Understanding Comics

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Understanding Comics: The Invisible Art by Scott Mccloud is an insightful and unique book on the wonderful world of comics. Created like a real comic book, Mccloud is going beyond the traditional step-by-step drawing lesson by depicting the very nature of comics like how to use time, space and lines gracefully and how to use text and images together.

Understanding Comics: The Invisible Art

The first chapter of the book is devoted to Mccloud's own definition of comics. Although this definition might seem obvious for most of us, the author is able to create a definition that is relevant and complete.  From there, you can move on to the second chapter: The vocabulary of comics. Mccloud is giving us a very helpful insight about the iconic nature of cartoons.

The third chapter is filled with wonderful tips on how to manipulate frame sizes and quantities to deliver a stronger message. You will learn how to use space to create nice effects that only comics can achieve!

From there, you will learn in chapter four how to manipulate time, speed and motion. It could be by changing the shape of the frame or simply by using lines to create a sense of motion.

Being fully illustrated (since the book is a comic strip!), the whole process is easy to follow even for beginners!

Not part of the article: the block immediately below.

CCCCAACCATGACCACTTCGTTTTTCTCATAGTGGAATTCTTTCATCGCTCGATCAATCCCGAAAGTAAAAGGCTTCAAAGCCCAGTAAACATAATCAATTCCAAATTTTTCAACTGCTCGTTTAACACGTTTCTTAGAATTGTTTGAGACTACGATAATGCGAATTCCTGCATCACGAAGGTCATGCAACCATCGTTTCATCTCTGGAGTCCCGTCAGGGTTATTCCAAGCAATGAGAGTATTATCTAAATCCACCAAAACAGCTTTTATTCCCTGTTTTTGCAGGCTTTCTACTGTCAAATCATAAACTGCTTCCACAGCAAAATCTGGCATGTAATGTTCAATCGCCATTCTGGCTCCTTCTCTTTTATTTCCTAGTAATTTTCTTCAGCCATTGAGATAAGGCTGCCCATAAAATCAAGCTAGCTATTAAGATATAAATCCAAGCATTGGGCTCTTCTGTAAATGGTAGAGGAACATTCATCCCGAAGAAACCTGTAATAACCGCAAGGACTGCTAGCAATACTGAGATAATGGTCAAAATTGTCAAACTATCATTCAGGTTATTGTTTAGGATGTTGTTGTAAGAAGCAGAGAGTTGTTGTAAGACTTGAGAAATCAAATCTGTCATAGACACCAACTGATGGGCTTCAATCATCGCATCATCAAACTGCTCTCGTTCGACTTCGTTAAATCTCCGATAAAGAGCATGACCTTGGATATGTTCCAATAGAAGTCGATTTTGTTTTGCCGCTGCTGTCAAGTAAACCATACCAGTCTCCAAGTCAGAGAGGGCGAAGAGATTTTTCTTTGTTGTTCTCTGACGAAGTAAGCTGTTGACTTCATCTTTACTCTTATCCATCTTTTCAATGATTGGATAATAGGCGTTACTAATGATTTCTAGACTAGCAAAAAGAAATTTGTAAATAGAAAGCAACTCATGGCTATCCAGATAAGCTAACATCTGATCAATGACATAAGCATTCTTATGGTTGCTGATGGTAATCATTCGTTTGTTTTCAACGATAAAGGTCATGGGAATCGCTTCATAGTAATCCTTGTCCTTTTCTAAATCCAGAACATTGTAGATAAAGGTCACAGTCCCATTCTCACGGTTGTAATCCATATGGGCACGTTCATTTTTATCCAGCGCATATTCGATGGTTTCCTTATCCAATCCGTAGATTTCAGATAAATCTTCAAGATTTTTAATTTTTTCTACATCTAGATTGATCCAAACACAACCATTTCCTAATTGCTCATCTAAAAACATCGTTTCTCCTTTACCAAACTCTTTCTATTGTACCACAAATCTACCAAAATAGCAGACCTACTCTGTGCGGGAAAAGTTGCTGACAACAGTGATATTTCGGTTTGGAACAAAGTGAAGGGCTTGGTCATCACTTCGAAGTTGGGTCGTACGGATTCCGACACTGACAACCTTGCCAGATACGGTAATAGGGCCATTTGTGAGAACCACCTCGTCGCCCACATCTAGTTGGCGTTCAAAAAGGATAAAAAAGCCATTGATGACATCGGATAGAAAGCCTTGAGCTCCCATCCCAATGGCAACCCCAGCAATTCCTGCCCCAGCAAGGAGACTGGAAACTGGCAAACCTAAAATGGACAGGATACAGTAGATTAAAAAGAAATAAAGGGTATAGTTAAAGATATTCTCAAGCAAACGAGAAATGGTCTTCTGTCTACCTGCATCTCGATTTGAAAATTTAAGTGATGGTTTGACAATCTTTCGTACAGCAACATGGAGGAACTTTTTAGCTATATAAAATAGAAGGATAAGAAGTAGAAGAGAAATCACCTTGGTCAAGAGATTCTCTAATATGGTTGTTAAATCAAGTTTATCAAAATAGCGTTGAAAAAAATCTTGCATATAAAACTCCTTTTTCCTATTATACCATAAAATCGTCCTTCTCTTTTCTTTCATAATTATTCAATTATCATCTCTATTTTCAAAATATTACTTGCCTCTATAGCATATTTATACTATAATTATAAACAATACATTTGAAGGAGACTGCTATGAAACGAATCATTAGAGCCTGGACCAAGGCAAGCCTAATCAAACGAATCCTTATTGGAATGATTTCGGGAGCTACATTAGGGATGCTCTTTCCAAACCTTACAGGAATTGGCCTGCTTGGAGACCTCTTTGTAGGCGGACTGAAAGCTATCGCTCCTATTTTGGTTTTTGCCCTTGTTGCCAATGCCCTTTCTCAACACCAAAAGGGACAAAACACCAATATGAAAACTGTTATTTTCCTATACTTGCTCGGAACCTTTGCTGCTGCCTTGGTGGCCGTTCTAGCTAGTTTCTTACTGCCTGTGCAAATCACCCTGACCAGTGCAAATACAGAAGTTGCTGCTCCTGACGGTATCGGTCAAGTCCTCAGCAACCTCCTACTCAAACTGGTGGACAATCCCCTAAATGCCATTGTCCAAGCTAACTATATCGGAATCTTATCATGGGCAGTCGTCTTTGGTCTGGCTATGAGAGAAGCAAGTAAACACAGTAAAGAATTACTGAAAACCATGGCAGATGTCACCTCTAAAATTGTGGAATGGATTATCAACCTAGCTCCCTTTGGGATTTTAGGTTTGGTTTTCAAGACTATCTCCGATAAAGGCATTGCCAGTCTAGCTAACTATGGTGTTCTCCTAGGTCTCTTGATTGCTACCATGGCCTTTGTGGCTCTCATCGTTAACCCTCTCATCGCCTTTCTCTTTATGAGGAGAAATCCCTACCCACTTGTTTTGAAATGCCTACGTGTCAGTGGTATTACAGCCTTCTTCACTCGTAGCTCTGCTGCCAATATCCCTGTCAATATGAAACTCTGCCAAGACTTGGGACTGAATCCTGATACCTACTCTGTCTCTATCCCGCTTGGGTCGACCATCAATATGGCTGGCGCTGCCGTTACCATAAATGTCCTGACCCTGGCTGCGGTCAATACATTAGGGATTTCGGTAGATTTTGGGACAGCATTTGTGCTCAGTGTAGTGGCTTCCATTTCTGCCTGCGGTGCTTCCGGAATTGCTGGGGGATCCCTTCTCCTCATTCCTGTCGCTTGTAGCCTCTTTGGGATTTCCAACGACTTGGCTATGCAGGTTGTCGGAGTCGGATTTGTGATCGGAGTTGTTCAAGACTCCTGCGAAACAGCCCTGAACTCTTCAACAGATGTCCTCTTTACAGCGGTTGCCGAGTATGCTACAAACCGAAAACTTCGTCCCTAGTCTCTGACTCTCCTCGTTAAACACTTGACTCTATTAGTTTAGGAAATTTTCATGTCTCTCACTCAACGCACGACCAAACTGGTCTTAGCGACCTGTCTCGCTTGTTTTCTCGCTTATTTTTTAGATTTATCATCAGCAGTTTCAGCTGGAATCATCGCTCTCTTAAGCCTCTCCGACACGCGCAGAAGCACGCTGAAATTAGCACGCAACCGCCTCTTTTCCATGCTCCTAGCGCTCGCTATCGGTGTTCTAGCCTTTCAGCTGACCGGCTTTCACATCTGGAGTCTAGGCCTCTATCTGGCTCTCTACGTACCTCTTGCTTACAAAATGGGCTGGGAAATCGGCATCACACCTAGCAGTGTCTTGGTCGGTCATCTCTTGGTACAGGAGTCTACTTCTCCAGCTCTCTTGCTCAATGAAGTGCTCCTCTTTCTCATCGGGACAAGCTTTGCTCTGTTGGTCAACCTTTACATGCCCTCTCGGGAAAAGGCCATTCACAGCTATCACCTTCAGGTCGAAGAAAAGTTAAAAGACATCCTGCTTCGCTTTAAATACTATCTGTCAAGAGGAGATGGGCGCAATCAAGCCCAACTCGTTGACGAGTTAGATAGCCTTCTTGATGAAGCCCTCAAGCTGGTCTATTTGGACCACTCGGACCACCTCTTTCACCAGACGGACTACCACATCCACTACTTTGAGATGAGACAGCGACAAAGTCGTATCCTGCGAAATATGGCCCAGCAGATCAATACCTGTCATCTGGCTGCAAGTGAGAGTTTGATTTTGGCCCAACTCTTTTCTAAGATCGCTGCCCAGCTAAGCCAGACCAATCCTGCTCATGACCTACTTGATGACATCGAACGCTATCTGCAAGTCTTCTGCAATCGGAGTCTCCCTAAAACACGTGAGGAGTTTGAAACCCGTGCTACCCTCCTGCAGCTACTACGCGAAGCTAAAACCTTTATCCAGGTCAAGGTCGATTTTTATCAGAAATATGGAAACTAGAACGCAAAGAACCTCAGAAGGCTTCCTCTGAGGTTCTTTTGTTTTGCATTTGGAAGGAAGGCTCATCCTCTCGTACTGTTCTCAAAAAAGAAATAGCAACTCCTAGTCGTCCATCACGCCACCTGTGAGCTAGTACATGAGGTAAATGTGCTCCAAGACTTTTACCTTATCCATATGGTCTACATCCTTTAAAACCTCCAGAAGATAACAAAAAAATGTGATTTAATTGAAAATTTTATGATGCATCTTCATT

The next chapter (the fifth one) is devoted to emotions and text bubbles. Once again, Mccloud is able to demonstrate how easy it is to create a single emotion from a couple of lines.

Your characters don't need to be complex and filled with details to be expressive!

Chapter six of Understanding Comics is a very important one. This part of the book shows the importance of keeping the right balance between images and words. A comic book is not just a text filled with images! 

Text can be powerful in some occasions while images might be more appropriate for other purposes. 

The next chapter is my favorite one. Chapter seven, called "The Six Steps", is devoted to the path a comic book creator might choose to move from an idea / to form / to idiom / to structure / to craft / to surface.

This one might be more complex to understand at first, but it will help you figure out exactly your position on a creative scale. Knowing where you are will help you go where you want to.

The nice part about the last chapter is the fact that it can be applied to any type of art. Whether you are a musician, a painter, a comedian or a dancer, it will help you figure out the reasons behind your passion and the steps that you need to choose to stand out from the crowd.

The last two chapters are about colors and the place of comics in our world. Colors were expensive back in 1993 when this book was first published, but now, with the popularity of web comics, this part of the book is even more relevant than ever. 

Understanding Comics is a wonderful book that every comic strip artist should own and read from time to time. Even if the book is almost 20 years old, it's still one of the best work done about cartoons and comic strips since Will Eisner's Comics and Sequential Art in 1985.

The fact that the entire book is done like a comic strip is also nice. Images are powerful and the illustrations and examples that Mccloud is providing are valuable and very helpful. 

This book is highly recommended!

About the book:

Author: Scott Mccloud
Publisher: Harper Paperbacks
Number of pages: 224 pages
Year: 1993


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